The Justice Department is currently working with the Police Executive Research Forum to develop “guidelines for the cameras’ use, from when the devices should be turned on to how departments can protect the privacy of those who are inadvertently captured on the footage.” (Note: A major PERF report for ICE on improving the Border Patrol’s guidelines for use of force has been kept secret by President Barack Obama’s administration. One should wonder if proposed guidelines PERF recommends to the Justice Department will remain concealed from the public as well.)

Body-mounted cameras are likely to record “innocent behavior,” such as when police enter a person’s home to respond to a burglary or to deal with a call related to a reported act of domestic violence.

Citizens may not want to be recorded by police, but guidelines could provide notice to citizens that the camera is not only for recording them. It will record the police officer’s actions as well.

In fact, it is probably more worthwhile to be concerned about data retention and the use of footage by law enforcement afterward. Will it be shared with other agencies or departments, including those in the federal government? When will the footage be destroyed if there is no evidence of any crime?

More and more in law enforcement are warming to the idea of having officers wear cameras. Body-worn camera footage could be used in cases instead of grainy cell phone footage. It could exonerate officers. It could give law enforcement the ability to contest YouTube videos that go viral showing alleged police brutality. Law enforcement could release a longer video that places the police officer’s conduct into the context of responding to a suspect, where a protocol was followed.

For example, two officers in the case of Kelly Thomas, who beat Thomas to a bloody pulp, were found not guilty of second-degree murder and involuntary manslaughter. Thomas was taken to the hospital and died five days after being savagely beaten.

There was surveillance video in this case. It showed police saying things like, “Do you see my fists?…They’re getting ready to fuck you up,” and, “We ran out of options so I got to the end of my Taser and I … smashed his face to hell.” But the jury found the officers not guilty because the lawyers were able to point to the footage and convince them he had been struggling against police. The police had called for backup because they needed help. So, Thomas should not have “resisted” if he wanted to survive the encounter with police.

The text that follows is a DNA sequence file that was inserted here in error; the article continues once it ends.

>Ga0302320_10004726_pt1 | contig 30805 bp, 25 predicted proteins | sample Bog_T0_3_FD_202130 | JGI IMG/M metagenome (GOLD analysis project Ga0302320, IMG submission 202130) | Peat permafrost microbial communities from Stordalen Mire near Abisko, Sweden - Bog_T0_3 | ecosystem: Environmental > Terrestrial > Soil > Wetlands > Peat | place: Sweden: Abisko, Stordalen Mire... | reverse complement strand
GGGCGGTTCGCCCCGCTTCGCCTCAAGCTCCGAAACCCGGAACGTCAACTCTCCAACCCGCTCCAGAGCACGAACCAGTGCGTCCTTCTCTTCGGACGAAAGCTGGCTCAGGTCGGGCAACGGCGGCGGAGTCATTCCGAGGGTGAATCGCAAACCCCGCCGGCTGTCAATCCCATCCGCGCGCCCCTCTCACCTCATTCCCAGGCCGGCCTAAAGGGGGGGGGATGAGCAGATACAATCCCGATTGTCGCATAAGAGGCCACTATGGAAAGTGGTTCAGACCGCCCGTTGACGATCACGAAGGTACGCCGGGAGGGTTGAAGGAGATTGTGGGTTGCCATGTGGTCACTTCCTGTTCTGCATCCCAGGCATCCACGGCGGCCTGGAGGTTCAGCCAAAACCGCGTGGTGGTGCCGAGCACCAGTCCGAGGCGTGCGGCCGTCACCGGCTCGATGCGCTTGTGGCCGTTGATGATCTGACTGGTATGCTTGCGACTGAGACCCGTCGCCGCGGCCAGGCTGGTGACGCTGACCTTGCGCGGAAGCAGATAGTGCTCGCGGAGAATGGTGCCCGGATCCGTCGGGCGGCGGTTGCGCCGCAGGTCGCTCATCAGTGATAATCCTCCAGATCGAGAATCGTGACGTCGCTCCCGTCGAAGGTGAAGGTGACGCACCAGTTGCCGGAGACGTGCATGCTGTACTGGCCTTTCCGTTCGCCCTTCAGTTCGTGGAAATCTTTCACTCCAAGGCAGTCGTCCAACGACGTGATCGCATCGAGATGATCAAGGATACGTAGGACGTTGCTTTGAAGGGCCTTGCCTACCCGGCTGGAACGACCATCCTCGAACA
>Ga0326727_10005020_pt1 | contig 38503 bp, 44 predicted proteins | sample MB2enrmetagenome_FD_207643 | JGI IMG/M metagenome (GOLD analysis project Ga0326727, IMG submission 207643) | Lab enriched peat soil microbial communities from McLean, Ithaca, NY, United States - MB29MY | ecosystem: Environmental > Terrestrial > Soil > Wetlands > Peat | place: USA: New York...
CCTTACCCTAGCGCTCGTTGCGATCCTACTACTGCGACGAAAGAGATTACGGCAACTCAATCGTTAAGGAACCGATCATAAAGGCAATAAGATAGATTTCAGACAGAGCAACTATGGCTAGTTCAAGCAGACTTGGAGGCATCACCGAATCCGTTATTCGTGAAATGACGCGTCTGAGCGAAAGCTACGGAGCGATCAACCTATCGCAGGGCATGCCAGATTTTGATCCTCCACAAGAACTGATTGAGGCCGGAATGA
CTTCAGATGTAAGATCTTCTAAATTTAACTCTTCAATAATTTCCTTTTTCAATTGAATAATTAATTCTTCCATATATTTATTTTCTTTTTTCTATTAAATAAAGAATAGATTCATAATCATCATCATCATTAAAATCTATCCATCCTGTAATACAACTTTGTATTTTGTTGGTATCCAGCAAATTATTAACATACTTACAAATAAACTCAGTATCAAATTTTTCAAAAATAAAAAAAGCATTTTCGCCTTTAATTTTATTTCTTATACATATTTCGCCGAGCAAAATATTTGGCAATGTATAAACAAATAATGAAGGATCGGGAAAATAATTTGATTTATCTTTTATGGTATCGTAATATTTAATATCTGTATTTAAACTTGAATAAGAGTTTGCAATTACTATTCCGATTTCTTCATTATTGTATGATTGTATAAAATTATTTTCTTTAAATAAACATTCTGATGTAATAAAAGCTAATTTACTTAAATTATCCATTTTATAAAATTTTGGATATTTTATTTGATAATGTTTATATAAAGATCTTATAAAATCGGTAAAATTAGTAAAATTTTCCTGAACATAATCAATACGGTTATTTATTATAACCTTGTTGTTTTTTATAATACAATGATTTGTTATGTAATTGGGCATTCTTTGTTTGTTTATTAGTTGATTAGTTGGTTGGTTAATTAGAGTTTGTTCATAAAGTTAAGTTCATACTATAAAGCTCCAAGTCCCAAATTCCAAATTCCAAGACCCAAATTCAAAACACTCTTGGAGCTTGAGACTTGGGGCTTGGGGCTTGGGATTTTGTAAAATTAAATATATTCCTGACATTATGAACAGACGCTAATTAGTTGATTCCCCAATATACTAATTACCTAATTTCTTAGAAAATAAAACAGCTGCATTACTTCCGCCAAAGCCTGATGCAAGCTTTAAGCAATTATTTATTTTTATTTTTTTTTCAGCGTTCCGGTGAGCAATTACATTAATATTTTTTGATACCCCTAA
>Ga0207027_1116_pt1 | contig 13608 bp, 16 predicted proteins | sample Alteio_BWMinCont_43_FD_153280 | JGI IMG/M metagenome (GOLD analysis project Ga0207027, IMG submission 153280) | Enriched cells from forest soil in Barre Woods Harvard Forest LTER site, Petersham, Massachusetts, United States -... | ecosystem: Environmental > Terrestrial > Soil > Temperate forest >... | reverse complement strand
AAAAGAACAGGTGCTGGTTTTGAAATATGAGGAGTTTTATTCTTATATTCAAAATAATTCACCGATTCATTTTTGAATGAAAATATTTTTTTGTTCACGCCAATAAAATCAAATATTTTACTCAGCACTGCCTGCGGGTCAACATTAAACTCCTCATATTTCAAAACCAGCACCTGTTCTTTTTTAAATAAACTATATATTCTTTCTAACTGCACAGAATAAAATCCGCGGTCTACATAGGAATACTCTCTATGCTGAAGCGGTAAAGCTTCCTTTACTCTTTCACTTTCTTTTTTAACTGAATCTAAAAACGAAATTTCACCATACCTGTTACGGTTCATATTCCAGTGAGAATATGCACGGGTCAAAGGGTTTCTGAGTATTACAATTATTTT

Which leads to one critical point that should be emphasized: police authority is shown great deference in the courts, in the media and among citizens. (Just think of all the cop shows that Americans watch.)

Couched in protocol, use of force by police—what may appear to be police brutality—can become reasonably justified through the efforts of defense attorneys like the ones in the Kelly Thomas case who helped the officers avoid jail time for their brutality.

The transparency created by body-mounted cameras will only benefit society to a certain extent. Beyond that, there is the issue of power and privilege in communities. Disparity between police action in communities of predominantly white people versus communities of people of color will have to be addressed meaningfully or else there will be absolutely no reason for those communities to feel reassured by the fact that police now have to record their actions.

It’s already difficult to bring cases against police officers and win. If police can avoid being held accountable for not turning on their cameras, what use will it be to have law enforcement agencies buy the devices? Officers will know they don’t have to fear administrative action or possible criminal prosecution and proceed to exercise control over their cameras however they please.

Photo by thisisbossi under Creative Commons license